The good news is that once an LDR hits the 8-month mark, the couple has survived the most challenging part of the relationship. After this, long-distance couples report that it gets a lot easier.
Benefits of a Long-Distance Relationship
Despite the challenges, there are upsides to being in an LDR. Couples in the survey by KIIROO reported that in-person visits were more intimate due to their time apart because every occasion was much more special. Over half of the couples said the time apart made them feel closer, while almost 70% said they talked to their partner more during their time away. This is a positive for both communication and connectedness.
A study by Dargie et al. (2015) found that couples in LDRs reported higher levels of relationship quality and partner dedication. The couples in this study also reported less negative communication.
Generally, the authors suggested that people in LDRs have higher standards when picking a partner. It was also reported that people in LDRs have higher initial optimism about their relationship, even though they were equally likely to break up as their geographically close counterparts. The common factor between LDRs and geographically close relationships is the effort put in by both partners. For partners in LDRs, effort looks a bit different.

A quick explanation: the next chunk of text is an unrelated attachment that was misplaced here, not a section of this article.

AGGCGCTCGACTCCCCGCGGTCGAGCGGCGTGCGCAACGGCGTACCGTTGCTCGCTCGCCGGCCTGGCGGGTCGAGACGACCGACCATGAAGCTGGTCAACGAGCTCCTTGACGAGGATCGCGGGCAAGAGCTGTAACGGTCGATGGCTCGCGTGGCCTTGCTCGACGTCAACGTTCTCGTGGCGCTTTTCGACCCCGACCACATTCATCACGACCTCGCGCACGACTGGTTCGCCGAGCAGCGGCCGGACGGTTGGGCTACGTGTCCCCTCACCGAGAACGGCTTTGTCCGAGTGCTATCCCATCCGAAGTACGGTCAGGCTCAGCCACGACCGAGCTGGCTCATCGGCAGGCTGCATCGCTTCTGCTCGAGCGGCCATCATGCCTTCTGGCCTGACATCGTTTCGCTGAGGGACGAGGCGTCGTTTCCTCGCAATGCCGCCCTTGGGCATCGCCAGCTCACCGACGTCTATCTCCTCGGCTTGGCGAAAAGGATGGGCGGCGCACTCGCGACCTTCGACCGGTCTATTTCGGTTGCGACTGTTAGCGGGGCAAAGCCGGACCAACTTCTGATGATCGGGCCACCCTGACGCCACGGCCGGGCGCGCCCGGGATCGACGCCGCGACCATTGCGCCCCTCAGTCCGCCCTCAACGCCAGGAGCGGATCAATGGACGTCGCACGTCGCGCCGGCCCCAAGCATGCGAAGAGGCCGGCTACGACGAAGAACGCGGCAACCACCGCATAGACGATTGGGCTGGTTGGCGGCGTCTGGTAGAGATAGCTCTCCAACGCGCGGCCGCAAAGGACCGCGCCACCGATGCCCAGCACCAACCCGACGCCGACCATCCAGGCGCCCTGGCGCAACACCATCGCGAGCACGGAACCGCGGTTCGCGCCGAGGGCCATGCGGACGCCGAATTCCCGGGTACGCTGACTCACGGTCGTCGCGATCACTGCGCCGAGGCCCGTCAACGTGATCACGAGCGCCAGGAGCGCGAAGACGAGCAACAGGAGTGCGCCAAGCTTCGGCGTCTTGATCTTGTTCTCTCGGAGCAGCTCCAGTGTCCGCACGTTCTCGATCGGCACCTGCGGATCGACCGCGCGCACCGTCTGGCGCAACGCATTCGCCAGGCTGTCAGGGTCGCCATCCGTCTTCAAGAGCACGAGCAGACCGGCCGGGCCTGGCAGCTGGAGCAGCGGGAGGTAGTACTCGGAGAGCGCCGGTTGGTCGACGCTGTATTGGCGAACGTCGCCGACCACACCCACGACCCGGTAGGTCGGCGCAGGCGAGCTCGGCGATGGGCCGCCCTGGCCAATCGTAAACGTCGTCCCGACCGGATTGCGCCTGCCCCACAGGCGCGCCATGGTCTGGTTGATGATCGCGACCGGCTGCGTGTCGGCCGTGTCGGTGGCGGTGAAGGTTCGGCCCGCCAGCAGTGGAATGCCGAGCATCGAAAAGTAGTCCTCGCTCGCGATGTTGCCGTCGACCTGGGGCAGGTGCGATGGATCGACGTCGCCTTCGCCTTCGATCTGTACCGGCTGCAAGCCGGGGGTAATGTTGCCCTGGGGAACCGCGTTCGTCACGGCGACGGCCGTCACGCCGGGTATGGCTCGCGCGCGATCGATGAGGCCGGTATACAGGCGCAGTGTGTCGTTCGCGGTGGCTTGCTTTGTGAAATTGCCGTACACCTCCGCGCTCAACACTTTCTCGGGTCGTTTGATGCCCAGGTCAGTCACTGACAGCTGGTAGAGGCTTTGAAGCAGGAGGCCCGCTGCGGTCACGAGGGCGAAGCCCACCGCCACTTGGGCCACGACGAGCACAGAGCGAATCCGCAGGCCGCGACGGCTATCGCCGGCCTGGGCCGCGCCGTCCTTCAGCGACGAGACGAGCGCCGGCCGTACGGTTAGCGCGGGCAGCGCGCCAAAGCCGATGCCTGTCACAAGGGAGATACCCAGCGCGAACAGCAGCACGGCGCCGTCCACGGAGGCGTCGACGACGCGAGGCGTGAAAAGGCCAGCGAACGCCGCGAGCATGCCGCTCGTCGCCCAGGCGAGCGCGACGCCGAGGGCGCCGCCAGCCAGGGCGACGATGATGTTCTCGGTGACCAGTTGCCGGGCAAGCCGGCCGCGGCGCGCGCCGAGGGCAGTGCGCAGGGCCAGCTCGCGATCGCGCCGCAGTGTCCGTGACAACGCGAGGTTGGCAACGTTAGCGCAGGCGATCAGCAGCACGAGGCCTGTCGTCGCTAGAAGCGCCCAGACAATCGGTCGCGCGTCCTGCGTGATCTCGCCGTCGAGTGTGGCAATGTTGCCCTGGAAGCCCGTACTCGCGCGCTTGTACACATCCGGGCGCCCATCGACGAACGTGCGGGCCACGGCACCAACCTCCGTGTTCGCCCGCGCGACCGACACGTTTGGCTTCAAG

Tips to Maintaining a Long-Distance Relationship
There are many challenges and benefits to LDRs, but the key to any is putting in the effort to make it work. Long-distance relationships aren’t for every couple, but here are some tips to make it work:
- Save money for travel and meet regularly. This will help with both the connectedness and intimacy of the relationship while also making it a priority for both partners.
- Use technology to your advantage. There are many different ways to keep in contact with your partner – text, email, FaceTime, Skype, and phone calls.
- Some LDR couples also participate in Background Skype, where they keep their partners on the video chat for an extended period while going about their normal day-to-day activities. This helps keep the couples connected despite being far apart.